Aug 29, 2019

Respiratory Emergency Preparedness: Las Vegas

Keith Varnes

On October 1, 2017, a lone gunman shot hundreds of people attending a concert in Las Vegas. This isn’t a discussion on gun control or mental health – this is a discussion on being prepared to react to any incident with a high volume of casualties. Are you ready to use your skills in respiratory to respond to mass casualty events? 

Are you really ready?

My hospital occasionally conducts a disaster drill or has us take online modules about mass casualty events, but I never fully grasped the enormity of the situation until I read the article How One Las Vegas ED Saved Hundreds of Lives After the Worst Mass Shooting in U.S. History in Emergency Physicians Monthly by Kevin Menes, MD, Judith Tintinalli, MD, MS and Logan Plaster.  

I work at an urban trauma center and gunshot victims are a routine occurrence. The most I have had to deal with simultaneously is three, where a person driving on the freeway was shooting at people randomly. That was stressful enough. The medical staff at Sunrise Hospital in Las Vegas treated 231 victims with many walking out on their own before treatment. 

How to Prepare

The way many departments react to mass casualty events is to pull as many people to the ED as possible from the other areas, call in everyone, pull vents out of storage, and to teach anyone you can find how to use an AMBU bag.  The most important thing to do is set up a command center. Someone needs to be in charge.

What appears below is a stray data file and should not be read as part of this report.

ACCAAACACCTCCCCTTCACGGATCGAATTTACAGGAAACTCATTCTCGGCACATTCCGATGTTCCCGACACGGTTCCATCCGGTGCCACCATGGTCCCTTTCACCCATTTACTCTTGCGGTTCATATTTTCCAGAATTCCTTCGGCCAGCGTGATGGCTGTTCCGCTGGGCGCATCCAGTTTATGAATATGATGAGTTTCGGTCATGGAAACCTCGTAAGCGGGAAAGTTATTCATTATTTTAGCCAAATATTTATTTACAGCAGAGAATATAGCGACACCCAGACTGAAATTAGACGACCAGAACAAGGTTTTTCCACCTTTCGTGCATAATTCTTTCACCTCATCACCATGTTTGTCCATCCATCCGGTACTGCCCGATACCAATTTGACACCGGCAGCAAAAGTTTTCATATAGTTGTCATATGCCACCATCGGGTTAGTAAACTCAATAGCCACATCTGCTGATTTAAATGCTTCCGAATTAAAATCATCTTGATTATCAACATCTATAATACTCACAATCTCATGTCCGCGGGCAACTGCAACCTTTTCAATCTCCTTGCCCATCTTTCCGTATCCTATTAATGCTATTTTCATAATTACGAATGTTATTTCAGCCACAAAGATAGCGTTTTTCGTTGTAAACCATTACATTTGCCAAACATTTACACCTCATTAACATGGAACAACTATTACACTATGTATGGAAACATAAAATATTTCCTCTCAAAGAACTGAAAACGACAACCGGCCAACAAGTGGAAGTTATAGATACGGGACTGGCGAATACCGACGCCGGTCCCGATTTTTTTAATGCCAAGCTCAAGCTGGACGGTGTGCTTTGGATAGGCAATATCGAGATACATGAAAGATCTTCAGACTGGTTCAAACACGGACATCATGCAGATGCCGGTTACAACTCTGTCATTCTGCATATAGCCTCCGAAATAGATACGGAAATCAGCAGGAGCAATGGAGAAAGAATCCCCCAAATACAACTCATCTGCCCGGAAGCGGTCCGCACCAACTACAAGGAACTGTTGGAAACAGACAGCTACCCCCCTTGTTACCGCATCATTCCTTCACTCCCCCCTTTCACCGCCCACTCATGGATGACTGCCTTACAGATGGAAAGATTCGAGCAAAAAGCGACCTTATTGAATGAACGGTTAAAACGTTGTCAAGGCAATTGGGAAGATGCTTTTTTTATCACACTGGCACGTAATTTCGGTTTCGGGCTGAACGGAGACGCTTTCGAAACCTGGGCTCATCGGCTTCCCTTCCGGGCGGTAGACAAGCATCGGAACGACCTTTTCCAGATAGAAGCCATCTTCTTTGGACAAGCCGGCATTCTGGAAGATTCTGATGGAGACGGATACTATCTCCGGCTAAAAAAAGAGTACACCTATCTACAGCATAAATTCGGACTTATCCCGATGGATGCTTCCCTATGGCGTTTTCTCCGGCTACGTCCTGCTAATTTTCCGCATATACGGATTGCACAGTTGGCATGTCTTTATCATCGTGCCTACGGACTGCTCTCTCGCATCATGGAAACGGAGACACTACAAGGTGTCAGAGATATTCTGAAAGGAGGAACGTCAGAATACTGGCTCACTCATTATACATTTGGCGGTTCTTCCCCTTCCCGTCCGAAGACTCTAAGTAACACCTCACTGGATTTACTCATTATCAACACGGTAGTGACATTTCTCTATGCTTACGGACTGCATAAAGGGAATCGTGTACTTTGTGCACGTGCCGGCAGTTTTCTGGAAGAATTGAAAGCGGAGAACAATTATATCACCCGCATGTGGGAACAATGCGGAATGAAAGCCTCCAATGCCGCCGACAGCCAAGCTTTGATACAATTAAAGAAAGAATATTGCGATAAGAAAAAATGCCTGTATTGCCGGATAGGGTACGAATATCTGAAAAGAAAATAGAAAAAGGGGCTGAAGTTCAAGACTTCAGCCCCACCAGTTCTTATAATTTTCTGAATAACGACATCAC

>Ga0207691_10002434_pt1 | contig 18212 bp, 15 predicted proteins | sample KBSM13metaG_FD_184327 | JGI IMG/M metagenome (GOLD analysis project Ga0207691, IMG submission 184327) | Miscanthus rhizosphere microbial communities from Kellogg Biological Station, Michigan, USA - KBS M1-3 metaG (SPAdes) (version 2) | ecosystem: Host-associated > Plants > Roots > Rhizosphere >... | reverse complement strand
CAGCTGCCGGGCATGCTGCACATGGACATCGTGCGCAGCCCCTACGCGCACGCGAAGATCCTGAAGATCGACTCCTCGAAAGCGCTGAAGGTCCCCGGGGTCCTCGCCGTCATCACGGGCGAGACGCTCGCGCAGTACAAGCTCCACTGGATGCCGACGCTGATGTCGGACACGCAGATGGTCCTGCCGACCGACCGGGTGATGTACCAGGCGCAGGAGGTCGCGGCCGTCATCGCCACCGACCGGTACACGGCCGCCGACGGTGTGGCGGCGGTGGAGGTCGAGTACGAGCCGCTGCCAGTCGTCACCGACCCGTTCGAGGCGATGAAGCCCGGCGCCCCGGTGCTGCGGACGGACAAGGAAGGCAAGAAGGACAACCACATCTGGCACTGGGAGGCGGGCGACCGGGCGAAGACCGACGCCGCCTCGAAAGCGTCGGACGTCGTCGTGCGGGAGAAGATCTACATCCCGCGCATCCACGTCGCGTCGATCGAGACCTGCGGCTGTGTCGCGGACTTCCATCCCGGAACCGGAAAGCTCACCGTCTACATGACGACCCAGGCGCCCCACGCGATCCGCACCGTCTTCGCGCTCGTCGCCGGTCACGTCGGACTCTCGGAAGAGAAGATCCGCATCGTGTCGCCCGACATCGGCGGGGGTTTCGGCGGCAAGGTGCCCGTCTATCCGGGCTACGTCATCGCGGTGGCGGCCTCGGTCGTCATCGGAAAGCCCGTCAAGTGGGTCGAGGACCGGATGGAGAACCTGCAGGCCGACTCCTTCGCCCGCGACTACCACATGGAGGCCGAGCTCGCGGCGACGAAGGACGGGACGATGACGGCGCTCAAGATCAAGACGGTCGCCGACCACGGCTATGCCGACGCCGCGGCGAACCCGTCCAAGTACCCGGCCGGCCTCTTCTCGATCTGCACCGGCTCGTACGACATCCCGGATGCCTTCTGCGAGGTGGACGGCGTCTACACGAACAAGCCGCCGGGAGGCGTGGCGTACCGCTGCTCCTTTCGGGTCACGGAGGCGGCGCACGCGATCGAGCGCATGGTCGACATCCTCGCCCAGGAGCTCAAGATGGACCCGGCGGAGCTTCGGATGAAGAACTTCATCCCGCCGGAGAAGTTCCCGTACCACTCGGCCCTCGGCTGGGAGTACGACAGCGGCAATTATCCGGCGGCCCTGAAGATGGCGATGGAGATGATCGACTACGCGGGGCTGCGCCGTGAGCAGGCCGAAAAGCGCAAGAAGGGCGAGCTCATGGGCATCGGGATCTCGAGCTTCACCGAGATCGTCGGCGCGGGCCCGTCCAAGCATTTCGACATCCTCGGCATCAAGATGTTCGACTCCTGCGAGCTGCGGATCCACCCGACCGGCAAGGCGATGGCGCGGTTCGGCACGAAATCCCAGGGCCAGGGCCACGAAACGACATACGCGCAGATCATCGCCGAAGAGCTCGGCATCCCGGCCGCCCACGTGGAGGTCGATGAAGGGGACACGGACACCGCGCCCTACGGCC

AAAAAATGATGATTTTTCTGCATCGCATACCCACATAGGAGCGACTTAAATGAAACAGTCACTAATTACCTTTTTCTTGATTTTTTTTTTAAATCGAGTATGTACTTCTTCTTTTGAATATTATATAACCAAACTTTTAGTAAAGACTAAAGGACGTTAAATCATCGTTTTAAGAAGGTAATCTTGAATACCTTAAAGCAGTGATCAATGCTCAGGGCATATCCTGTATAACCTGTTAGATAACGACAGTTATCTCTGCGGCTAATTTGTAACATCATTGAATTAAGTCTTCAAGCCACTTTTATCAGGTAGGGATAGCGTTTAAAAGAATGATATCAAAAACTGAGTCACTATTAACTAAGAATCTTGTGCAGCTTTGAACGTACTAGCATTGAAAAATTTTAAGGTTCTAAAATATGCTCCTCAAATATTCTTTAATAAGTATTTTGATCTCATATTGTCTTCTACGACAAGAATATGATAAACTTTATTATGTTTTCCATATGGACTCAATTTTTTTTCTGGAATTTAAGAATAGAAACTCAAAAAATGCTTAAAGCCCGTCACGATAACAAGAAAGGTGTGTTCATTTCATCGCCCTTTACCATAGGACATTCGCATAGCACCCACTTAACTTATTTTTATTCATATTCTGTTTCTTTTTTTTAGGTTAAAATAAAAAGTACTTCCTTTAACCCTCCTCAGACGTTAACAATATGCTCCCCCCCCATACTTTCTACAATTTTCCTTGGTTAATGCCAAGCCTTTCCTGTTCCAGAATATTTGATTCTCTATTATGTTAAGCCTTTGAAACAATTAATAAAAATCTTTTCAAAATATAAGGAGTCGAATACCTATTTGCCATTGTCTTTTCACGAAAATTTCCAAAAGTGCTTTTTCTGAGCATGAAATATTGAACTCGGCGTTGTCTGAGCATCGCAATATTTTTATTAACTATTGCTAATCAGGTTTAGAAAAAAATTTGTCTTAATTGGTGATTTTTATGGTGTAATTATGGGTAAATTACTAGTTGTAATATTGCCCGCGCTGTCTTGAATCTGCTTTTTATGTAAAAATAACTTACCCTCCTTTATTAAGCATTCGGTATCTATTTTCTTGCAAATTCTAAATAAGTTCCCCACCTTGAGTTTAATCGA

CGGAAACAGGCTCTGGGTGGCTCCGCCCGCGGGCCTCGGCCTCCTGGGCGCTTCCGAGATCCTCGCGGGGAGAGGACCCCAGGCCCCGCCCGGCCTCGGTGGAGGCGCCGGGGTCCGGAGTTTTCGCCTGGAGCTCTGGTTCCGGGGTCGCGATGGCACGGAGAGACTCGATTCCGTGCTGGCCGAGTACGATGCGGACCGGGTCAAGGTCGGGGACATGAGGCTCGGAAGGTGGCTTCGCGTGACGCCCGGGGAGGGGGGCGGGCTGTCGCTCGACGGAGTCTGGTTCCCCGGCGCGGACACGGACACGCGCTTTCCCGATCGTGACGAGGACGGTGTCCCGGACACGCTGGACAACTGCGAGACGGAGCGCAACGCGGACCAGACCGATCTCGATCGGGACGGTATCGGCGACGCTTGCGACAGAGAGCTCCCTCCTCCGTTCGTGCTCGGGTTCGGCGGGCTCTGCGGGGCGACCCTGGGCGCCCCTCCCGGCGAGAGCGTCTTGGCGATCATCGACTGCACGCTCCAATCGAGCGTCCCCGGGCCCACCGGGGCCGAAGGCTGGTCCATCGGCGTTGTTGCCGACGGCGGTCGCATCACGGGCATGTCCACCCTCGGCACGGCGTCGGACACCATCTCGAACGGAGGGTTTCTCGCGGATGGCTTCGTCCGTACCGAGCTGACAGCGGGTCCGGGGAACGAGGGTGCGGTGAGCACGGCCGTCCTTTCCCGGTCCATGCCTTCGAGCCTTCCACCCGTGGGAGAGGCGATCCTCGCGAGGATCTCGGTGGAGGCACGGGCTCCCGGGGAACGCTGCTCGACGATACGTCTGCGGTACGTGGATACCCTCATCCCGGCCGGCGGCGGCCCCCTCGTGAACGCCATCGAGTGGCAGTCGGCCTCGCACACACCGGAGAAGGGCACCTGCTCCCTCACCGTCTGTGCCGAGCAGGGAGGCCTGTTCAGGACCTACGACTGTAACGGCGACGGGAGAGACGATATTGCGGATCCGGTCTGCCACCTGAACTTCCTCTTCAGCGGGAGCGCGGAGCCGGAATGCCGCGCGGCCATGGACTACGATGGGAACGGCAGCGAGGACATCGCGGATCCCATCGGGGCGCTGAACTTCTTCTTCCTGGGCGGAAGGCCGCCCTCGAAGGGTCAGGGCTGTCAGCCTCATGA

After reading the article above, you should be looking for and solving choke points in patient care. Should you start I.V.s before you need them? What happens when you run out of vents? Do you have enough chest tubes? What other resources are available in your area that you could draw on? The Center for Disease Control has a Strategic National Stockpile (SNS) of ventilators. How do you access it? How long does that take? What kind are they? Do you know how to use them? Respiratory therapists are the main source of ventilator knowledge at most facilities. If you aren’t knowledgeable about these vents, who is? These are just some of the questions you should be asking now before an event like this shows up at your door. It may not be a matter of if, but when. 


I encourage you to read the articles we have referenced and linked to below. See which ideas they used might benefit your hospital. Most importantly, check out the section of the article called Controlled Chaos: MCI Lessons Learned to discover the 6 lessons the physicians learned during this tragic experience.

Learn More

To better prepare yourself for incidents like these, take our class Emergency Preparedness for Mass Casualty Events for live credit, or you can take the self-directed version here. This course has been written specifically for respiratory therapists and counts for two AARC approved CRCE hours.

Use discount code BEPREPARED for 15% off either version of our Respiratory Emergency Preparedness class.

Keith Varnes

Keith Varnes, RRT-NPS, RRT-ACCS, AE-C, is the company founder, President, and chief visionary of Respiratory Associates. He creates content for our Live and Real-Time Live Broadcast continuing education courses. He has been in the respiratory field since 1983 enjoying a diverse career including DME, software development, agency staffing, and working at a level 1 trauma center. He is also an ACLS and PALS instructor.

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